“And Tell Sad Stories of the Death of Queens” plays through Jan. 20 on the cabaret second stage at The District Theatre (former home of Theatre on the Square), 627 Massachusetts Ave., now managed by IndyFringe. For info and tickets, visit http://www.indyfringe.org.

Bard Fest: What a fool this mortal be to have missed ‘Midsummer’

This show is part of Bard Fest, central Indiana’s annual Shakespeare festival. Info and tickets at www.bardfestindy.com.

By John Lyle Belden

This time, I’m going to do something a little unusual. As you can tell from the amount of postings we’re making at PWJW, there was a lot of theatre opening last weekend. Lost in the shuffle was the Agape Performing Arts Company youth production of Shakespeare’s popular comedy, “A Midsummer Night’s Dream.” So I didn’t see it, but I do want to say something about it – and recommend it – anyway.

The Agape program is based out of a church, but attracts young performers, 8 to 18, from all over central Indiana. It is “Christian” in its members’ faith, but rather than trying to stage church-sanctioned morality plays, it boldly takes on classic stage works, and lets the moral lessons reveal themselves. Thus they have mounted ambitious productions such as the musicals “Les Miserables” and “Pirates of Penzance.” In a more daring move, they now take on what may be the Bard’s most “Pagan” of his folio.

But I’m sure these kids are doing an excellent job of bringing out, as Shakespeare’s plot does, the fickle humanity of the immortal realm, as well as the human foibles of the people wandering the woods. It will be a valuable experience for them, whether they in coming years become Royalty of the stage, or like the humble Mechanicals, just tread the boards from time to time for fun. It should be a good experience for you the audience, as under able adult supervision and with some big productions under their belts the cast and crew have set themselves an ever-increasing standard of performance.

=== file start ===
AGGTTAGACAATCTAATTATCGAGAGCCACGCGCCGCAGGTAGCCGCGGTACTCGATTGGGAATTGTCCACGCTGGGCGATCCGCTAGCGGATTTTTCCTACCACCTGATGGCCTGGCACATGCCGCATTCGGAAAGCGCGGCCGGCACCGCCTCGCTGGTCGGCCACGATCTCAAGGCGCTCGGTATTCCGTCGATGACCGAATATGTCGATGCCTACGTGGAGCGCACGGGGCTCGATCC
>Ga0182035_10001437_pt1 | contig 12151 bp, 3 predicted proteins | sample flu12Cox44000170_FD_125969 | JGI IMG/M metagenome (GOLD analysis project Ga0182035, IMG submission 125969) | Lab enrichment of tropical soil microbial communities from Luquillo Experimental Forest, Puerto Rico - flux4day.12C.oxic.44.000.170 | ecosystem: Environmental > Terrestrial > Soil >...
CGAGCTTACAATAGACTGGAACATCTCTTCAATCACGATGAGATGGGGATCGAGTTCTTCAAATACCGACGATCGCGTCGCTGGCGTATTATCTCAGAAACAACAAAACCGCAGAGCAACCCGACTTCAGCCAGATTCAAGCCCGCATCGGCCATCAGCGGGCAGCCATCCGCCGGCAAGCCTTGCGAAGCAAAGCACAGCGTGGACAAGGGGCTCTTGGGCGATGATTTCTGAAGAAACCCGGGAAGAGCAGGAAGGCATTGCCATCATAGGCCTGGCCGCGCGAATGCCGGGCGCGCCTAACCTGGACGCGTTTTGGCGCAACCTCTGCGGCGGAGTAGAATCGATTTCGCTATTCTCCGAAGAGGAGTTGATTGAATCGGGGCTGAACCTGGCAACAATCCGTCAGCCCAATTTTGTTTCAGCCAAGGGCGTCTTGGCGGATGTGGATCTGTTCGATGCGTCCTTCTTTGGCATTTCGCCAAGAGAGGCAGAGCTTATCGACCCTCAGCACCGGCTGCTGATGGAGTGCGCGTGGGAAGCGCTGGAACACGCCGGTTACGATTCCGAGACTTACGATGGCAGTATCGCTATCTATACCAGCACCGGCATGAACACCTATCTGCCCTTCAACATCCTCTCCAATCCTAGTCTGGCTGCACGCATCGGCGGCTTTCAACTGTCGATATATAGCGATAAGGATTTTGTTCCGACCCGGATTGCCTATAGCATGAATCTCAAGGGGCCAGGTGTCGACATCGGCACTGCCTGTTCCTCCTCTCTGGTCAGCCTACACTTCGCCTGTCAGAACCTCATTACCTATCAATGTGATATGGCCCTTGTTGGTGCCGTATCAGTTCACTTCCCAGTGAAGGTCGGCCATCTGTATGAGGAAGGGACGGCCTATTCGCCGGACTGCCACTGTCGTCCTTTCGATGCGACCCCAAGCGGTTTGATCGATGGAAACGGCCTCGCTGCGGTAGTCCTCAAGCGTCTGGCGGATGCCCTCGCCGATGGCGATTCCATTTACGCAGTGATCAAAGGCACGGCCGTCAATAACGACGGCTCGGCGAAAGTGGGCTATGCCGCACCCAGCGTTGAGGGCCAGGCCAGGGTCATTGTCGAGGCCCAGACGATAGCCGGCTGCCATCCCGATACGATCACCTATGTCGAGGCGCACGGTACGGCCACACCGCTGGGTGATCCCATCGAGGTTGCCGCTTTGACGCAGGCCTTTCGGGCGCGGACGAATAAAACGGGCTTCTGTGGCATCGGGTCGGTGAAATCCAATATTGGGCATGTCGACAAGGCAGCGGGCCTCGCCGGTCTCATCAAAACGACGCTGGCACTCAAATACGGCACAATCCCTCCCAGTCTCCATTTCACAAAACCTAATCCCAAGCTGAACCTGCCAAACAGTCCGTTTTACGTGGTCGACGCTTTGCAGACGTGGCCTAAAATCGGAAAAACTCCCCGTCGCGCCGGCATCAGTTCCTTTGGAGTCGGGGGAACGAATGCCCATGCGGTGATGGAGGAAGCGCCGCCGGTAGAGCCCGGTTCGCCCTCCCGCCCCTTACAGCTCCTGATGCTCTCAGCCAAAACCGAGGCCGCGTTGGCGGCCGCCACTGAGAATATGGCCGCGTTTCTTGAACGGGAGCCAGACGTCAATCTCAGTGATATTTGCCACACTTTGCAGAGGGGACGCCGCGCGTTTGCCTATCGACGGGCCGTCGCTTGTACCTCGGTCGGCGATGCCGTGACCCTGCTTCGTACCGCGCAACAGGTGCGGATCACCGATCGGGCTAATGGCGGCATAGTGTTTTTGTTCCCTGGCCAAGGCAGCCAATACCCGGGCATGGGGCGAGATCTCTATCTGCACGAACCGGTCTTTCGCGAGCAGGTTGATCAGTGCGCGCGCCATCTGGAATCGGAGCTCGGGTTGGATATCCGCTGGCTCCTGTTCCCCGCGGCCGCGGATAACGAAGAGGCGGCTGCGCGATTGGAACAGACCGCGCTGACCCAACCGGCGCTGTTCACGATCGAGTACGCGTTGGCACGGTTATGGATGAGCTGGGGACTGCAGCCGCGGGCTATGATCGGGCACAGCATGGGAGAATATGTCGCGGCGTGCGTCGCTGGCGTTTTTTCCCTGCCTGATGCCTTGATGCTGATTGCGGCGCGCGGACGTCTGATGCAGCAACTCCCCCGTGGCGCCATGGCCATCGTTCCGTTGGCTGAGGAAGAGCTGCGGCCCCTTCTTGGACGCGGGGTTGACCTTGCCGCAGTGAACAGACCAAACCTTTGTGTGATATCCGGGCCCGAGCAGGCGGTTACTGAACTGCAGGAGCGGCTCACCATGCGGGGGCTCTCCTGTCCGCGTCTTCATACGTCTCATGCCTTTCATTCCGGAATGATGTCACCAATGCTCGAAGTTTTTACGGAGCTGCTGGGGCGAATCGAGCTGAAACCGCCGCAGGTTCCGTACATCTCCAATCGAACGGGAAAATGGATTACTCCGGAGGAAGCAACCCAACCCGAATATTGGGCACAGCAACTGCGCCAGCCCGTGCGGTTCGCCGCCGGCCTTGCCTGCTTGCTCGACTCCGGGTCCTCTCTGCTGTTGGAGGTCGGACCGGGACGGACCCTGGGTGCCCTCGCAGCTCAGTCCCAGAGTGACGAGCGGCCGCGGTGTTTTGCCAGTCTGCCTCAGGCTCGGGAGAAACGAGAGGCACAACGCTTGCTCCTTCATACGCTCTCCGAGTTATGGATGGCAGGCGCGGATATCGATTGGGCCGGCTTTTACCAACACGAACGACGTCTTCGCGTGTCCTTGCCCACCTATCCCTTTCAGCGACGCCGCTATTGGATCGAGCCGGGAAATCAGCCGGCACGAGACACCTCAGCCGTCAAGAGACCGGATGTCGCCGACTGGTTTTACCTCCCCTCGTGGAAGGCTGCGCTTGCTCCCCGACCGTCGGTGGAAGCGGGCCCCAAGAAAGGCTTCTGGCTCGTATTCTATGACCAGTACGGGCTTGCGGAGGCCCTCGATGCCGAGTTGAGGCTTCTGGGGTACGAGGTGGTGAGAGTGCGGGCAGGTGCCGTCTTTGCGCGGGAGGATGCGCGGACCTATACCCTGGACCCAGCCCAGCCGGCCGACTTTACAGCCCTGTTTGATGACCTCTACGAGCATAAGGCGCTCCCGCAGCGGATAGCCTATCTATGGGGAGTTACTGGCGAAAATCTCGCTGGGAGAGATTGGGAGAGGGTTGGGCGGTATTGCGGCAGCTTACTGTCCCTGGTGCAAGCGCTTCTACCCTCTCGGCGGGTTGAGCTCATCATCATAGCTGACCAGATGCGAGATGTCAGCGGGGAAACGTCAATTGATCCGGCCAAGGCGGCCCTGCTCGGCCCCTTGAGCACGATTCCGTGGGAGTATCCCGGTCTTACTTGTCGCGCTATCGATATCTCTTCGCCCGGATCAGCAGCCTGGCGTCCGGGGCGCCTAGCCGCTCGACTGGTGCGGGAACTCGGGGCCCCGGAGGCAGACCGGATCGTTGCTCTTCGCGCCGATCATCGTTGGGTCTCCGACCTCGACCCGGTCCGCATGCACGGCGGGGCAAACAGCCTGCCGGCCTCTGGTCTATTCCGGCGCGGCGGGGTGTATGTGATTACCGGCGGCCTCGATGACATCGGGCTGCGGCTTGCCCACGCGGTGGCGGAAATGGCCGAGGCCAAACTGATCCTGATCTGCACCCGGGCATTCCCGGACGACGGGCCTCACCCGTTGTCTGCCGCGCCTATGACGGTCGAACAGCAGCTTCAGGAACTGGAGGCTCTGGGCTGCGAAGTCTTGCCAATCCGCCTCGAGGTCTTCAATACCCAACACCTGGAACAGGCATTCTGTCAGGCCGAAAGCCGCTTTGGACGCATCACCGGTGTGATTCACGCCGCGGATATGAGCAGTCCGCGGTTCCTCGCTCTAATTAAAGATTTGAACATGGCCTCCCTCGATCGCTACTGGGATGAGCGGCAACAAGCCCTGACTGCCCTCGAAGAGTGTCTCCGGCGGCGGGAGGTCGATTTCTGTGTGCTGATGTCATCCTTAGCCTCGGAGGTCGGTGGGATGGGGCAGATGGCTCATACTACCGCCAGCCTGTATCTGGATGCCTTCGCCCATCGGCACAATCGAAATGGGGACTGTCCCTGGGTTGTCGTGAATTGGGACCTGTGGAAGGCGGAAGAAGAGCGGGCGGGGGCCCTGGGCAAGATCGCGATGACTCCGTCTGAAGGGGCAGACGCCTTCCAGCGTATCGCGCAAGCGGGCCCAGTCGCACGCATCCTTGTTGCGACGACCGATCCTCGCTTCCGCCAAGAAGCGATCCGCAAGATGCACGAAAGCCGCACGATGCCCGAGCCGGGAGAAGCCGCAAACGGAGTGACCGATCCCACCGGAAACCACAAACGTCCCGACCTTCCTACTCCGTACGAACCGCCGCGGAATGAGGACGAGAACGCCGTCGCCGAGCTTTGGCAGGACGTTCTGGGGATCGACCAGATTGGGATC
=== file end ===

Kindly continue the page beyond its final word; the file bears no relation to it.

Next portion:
I spoke with one of the parents recently, who said that they had researched accurate period dances to make the play more authentic. That’s the cool thing about having student actors, we all get to learn something.

And besides, this show is always fun and entertaining – and you get to see someone in a donkey head.

Follow Puck down to the District Theatre (formerly TOTS) at 627 Massachusetts Ave. for performances Friday and Saturday at 7:30 p.m., Sunday at 3:30 p.m.